We're planning to make our next trip to Europe (this July to London, Germany, Austria, Switzerland) the lightest ever. We usually pack light, one carry-on each and a day pack for the two of us, but we're determined to push the limits this time. Wondering if anyone has ever packed too light and regretted it?
I have regretted packing too heavy, but never too light. If I realized I needed something that I didn't pack, I would just buy it there. That said, I guess if I decided to pack nothing, I would regret it! So sure, it's possible, but not likely if you plan well and really think about what you will need based on what you needed on past trips.
I think it is possible depending on your preferences. I go with two pairs of packed pants and wear one (obviously). There have been a number of trips when the second pant was barely worn. So, decided to go with two pair. On the second or third day the pants I was wearing was damaged beyond wearing or repairing. Didn't think it was safe to travel for another two weeks with only one pair of pants so spent a half day finding an expensive replacement. Now back to packing two pair. But I am sure I could have gotten by with one pant for the balance of the trip - but who knows. Never had a problem before and nothing since.
Our Nordic ski club members debate this question every winter. How much do you or I have to carry. In a perfect world, you carry everything we may need and I nothing.
The two questions that need to be asked and answered to answer the "pack too light " question are:
1. What is the probability of an event(s) occurring that would necessitate the item(s) to be packed in question?
2. What are the consequences of the improbable event(s) occurring and you not having the item(s) in question?
For most tourist destinations and activities, the consequences of not having stuff are annoyance, inconvenience and/or economic. For most tourist activities during summer travel months one could simple pack passport, cash, credit and debit cards and their security neck or waist pouch and get on the aircraft. Buy whatever you need and give it away when you leave or don't need it. Just carry a day pack for your purchases, but you can buy the pack in urban Europe on arrival.
On the other hand you could be in trouble in you need to spend the night out on a treeless Norwegian plateau in February without a wind sack and snow spade during a blizzard. What is the probability and what are the consequences? Those are the questions. What are your answers?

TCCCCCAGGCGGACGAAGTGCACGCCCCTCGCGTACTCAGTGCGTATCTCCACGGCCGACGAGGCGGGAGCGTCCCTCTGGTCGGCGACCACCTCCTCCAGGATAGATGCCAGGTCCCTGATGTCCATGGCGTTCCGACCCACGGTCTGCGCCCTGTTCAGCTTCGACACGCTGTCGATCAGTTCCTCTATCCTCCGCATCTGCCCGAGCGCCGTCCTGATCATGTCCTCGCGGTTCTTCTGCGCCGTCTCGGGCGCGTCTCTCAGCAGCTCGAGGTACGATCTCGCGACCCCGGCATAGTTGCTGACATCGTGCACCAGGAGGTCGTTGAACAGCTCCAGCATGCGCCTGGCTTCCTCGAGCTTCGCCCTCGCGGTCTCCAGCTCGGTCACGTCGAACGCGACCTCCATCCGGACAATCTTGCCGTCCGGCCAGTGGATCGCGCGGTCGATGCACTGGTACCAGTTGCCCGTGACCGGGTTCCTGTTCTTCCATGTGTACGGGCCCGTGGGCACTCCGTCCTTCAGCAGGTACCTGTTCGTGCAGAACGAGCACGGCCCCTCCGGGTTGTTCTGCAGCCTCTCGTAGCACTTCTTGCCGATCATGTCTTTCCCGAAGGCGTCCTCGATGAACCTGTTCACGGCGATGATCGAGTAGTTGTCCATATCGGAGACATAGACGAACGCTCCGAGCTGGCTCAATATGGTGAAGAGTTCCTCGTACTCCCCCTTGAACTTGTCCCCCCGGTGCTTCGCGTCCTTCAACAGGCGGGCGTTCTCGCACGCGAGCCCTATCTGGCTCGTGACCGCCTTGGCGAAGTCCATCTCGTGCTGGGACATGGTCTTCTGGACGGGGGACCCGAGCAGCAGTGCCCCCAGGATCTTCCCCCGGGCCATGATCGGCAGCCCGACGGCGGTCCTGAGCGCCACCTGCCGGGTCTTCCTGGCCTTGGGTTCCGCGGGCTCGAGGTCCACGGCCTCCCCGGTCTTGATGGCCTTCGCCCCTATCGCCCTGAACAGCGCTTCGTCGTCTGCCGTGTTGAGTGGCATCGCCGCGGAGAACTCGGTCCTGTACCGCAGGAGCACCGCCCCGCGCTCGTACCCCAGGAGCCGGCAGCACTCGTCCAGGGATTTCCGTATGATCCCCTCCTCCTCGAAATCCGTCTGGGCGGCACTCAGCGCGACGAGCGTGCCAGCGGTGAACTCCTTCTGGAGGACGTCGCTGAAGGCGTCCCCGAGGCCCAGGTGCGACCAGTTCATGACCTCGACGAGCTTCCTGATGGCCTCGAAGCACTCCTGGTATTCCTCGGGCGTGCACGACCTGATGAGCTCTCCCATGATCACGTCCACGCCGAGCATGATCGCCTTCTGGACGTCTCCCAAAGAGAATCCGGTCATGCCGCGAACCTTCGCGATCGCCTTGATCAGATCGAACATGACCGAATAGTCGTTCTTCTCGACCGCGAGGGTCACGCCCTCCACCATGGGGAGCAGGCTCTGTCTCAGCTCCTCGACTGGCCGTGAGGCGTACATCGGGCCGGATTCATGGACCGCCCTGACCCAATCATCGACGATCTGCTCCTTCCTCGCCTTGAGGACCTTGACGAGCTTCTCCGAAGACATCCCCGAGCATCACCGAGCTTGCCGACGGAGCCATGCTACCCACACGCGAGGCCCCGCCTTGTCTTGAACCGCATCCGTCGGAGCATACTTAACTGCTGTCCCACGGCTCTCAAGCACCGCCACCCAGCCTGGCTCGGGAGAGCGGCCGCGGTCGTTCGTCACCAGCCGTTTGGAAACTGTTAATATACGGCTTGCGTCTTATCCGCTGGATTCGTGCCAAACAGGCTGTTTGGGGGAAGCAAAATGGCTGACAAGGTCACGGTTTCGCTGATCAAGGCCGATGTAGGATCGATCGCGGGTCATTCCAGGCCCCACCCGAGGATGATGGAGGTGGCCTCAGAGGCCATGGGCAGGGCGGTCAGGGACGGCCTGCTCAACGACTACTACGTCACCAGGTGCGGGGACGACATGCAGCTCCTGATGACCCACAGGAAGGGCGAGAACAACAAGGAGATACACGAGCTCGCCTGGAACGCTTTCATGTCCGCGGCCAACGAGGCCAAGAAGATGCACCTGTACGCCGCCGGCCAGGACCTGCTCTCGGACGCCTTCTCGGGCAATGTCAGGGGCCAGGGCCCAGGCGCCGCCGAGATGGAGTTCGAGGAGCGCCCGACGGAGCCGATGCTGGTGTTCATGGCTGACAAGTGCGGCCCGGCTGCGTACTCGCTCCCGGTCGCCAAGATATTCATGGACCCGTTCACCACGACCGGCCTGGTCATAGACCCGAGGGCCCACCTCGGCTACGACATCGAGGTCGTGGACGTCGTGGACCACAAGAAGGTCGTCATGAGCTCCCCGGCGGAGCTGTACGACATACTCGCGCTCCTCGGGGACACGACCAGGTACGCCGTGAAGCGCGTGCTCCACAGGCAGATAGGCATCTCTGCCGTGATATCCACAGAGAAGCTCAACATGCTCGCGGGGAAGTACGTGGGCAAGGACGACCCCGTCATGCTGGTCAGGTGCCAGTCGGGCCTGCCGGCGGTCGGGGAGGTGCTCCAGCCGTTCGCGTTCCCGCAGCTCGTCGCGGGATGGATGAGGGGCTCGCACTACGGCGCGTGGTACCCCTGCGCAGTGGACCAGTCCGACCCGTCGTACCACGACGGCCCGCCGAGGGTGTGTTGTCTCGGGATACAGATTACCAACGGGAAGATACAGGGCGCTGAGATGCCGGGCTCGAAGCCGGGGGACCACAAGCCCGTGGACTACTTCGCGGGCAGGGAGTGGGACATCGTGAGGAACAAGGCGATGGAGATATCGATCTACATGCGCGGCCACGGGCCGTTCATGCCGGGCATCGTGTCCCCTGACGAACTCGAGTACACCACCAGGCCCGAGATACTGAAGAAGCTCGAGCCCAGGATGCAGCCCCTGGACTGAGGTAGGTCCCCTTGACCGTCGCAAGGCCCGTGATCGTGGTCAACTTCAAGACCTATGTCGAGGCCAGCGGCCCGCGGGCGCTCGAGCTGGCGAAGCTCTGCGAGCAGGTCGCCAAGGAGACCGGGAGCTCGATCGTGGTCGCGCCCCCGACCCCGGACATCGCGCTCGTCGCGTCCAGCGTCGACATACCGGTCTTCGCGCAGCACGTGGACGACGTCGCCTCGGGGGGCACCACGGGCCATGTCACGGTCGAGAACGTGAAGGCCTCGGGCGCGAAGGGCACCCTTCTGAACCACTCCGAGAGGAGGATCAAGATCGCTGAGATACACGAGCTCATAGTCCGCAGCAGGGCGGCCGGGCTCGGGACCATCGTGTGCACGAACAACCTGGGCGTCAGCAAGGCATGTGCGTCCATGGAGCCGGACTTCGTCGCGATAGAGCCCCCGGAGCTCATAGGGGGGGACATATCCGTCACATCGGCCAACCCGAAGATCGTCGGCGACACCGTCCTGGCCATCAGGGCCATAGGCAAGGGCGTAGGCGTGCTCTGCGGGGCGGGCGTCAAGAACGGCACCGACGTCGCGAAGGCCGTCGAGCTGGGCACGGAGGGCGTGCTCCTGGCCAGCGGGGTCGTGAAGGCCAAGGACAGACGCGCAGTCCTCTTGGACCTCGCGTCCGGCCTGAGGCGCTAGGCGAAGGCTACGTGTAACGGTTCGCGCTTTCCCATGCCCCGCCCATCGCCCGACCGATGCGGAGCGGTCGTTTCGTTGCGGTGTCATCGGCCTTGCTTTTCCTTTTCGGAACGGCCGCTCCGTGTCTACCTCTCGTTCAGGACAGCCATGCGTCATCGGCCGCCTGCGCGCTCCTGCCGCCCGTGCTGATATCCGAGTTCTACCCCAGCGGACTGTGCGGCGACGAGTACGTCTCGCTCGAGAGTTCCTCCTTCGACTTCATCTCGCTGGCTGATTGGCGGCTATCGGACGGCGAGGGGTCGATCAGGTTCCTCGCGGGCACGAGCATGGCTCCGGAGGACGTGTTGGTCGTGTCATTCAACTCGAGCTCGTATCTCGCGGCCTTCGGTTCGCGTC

Thanks for the advice! We'll be sure to pack a credit card and see what happens. I like Edgar's philosophy -- although I've never packed an extra pair of glasses, for instance, I would be severely inconvenienced if the pair I brought were to break. And yet, in all my travels, that's never happened. Same with shoes -- usually don't even bring an extra pair, but it would be a real pain to try to get a new pair quickly if the one pair were to be, I don't know, covered in mud or worse. Maybe the key is to quit thinking about what COULD go wrong, and assume everything will work out. It always has. Oh, and thanks Frank, for the Rolf Potts link -- that was very inspiring!
I always bring a spare pair of glasses and my current prescription, just in case. I can technically see without my glasses but everything is really blurry and there's no way I can make out street signs or read a map without holding it 2 inches from my face. I take precautions with stuff it would be very difficult to replace, like glasses or prescription meds.
I would think the only thing you would regret is if you forgot something you couldn't get easily abroad-prescription glasses, some prescription medications, your credit/debit card. But for the most part, it is easy to find a way to do laundry, buy a new camera, pick up new walking shoes etc.
I am a person who has said 'next time I'll bring more', because I wasn't happy previously with the comfort level so I keep enlarging. However, I think my list might still be lighter than those who use a 22 inch bag. I find as I age, I want more comfort. My go to bag now is a 20 inch expandable carry on. I pack enough not to have to do laundry for ten days, to have business casual clothes, and to always have a perfectly clean outfit for the flight home. So yes, I believe comfort is important. And let's face it, wheels make travel easy and one rarely has to lift their luggage. My bag now runs 22 to 25 lbs. But as long as I can lift it into the overhead, I no longer have an issue with it. Although, my trip in July will require a 22 inch bag due to my trekking poles and will be checked. Pack what you want and be comfortable. Packing is not a contest. Do what you need to do.
It's certainly possible to pack "too light" for you. Technically all you need is a credit card. Realistically, there is time lost on shopping for the items you left behind. This is especially true for hard-to-get things like prescription items. If it pushes your comfort level to the point you are unhappy, then you've packed too little.
I often get disgusted by the "my bag is lighter than yours" mentality. There is a huge difference between "good enough" and going to extremes just to get chest thumping boasting rights.
Yes, I've packed 6.5 kg to make the Lufthansa limit. It was for a 3 week trip in shoulder season. That said, I would now bring an extra shirt or two (I brought 4 only). It was very hot the entire trip and I had to wash my clothes every day. And yes, every time I travel I try to see if I can pack lighter. But that has to be coupled with my needs for the trip. When ultra-light impacts my enjoyment of the trip, I've packed too little.
Thanks for the input, it's really helping me set my packing priorities. I don't think I was looking at packing light as a contest or looking for bragging rights, sorry if I came across that way. I was just imagining how great it would feel to walk on board a plane with a single small bag instead of a backpack or wheelie to haul around. But then there's laundry to consider and convenience of having the things you need. Just like everything else, it's a balancing act.